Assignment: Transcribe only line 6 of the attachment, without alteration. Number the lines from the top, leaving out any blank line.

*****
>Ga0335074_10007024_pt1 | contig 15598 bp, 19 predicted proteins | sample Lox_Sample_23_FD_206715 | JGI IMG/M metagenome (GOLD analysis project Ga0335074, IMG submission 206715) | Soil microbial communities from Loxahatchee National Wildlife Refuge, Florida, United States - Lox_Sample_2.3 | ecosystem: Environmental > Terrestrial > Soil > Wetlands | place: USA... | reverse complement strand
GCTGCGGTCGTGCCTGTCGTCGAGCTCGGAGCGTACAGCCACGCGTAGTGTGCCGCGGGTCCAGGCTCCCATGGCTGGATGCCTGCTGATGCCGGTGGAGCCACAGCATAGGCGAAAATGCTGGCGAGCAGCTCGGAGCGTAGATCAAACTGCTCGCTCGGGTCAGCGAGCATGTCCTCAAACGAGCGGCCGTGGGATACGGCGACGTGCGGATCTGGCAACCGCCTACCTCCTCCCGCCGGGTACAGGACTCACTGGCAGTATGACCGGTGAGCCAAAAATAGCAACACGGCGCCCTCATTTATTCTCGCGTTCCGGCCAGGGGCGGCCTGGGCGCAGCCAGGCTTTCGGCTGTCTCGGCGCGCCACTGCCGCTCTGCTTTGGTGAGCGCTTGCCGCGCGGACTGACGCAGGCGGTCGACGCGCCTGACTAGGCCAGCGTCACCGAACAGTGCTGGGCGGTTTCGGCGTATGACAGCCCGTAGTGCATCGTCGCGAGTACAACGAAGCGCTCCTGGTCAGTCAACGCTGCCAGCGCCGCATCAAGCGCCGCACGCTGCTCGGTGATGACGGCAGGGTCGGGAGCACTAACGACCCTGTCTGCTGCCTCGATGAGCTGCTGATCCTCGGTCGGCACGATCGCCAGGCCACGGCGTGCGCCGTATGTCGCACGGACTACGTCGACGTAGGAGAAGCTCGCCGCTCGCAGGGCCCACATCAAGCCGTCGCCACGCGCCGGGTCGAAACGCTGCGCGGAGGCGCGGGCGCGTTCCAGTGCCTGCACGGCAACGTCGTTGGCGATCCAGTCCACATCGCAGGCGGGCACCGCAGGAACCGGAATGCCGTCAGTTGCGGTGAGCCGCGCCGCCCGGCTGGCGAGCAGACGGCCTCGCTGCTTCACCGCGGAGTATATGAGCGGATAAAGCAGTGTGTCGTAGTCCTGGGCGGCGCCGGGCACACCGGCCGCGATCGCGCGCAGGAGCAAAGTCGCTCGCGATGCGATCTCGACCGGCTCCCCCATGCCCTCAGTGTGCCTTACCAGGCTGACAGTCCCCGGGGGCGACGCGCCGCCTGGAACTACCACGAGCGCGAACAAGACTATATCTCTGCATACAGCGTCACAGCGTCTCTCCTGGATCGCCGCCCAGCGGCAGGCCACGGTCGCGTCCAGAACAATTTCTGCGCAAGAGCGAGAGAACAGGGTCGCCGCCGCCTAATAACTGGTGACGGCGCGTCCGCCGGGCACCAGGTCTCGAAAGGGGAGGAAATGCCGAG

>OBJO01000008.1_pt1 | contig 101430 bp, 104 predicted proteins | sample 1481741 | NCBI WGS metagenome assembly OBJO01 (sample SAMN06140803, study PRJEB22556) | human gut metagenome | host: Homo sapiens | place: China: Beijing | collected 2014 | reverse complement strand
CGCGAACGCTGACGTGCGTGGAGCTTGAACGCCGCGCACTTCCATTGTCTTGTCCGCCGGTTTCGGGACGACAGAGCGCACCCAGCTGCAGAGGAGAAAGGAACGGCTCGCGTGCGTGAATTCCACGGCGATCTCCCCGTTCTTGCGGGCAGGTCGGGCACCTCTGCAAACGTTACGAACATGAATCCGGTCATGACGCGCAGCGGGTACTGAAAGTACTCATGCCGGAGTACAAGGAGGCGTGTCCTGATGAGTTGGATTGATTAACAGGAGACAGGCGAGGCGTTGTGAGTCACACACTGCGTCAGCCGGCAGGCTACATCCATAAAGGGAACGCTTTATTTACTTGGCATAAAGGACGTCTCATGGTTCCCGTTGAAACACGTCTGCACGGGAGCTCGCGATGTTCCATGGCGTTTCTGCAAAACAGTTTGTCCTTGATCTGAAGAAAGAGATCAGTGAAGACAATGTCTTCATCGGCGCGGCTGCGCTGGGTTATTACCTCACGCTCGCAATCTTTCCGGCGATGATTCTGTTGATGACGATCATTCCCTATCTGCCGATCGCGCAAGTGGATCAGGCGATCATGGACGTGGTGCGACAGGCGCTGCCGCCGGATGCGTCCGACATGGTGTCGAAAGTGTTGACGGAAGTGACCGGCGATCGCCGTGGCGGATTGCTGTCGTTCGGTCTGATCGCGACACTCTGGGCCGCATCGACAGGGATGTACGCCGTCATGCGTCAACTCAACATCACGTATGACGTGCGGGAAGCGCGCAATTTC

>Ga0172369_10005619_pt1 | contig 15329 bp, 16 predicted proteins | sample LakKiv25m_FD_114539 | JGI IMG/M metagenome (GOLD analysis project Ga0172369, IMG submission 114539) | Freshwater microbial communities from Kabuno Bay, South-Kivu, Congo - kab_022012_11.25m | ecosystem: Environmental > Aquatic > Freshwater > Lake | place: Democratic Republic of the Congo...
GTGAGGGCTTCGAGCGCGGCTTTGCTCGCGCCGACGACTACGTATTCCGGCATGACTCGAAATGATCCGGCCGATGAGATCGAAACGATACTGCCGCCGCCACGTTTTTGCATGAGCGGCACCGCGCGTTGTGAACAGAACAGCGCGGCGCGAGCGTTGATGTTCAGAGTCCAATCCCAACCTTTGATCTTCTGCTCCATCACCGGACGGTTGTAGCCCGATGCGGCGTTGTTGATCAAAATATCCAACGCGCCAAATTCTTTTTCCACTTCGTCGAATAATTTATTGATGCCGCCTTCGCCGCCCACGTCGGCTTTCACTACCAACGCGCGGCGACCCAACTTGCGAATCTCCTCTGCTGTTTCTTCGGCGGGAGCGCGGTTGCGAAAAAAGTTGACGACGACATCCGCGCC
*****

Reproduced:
GTGAGGGCTTCGAGCGCGGCTTTGCTCGCGCCGACGACTACGTATTCCGGCATGACTCGAAATGATCCGGCCGATGAGATCGAAACGATACTGCCGCCGCCACGTTTTTGCATGAGCGGCACCGCGCGTTGTGAACAGAACAGCGCGGCGCGAGCGTTGATGTTCAGAGTCCAATCCCAACCTTTGATCTTCTGCTCCATCACCGGACGGTTGTAGCCCGATGCGGCGTTGTTGATCAAAATATCCAACGCGCCAAATTCTTTTTCCACTTCGTCGAATAATTTATTGATGCCGCCTTCGCCGCCCACGTCGGCTTTCACTACCAACGCGCGGCGACCCAACTTGCGAATCTCCTCTGCTGTTTCTTCGGCGGGAGCGCGGTTGCGAAAAAAGTTGACGACGACATCCGCGCC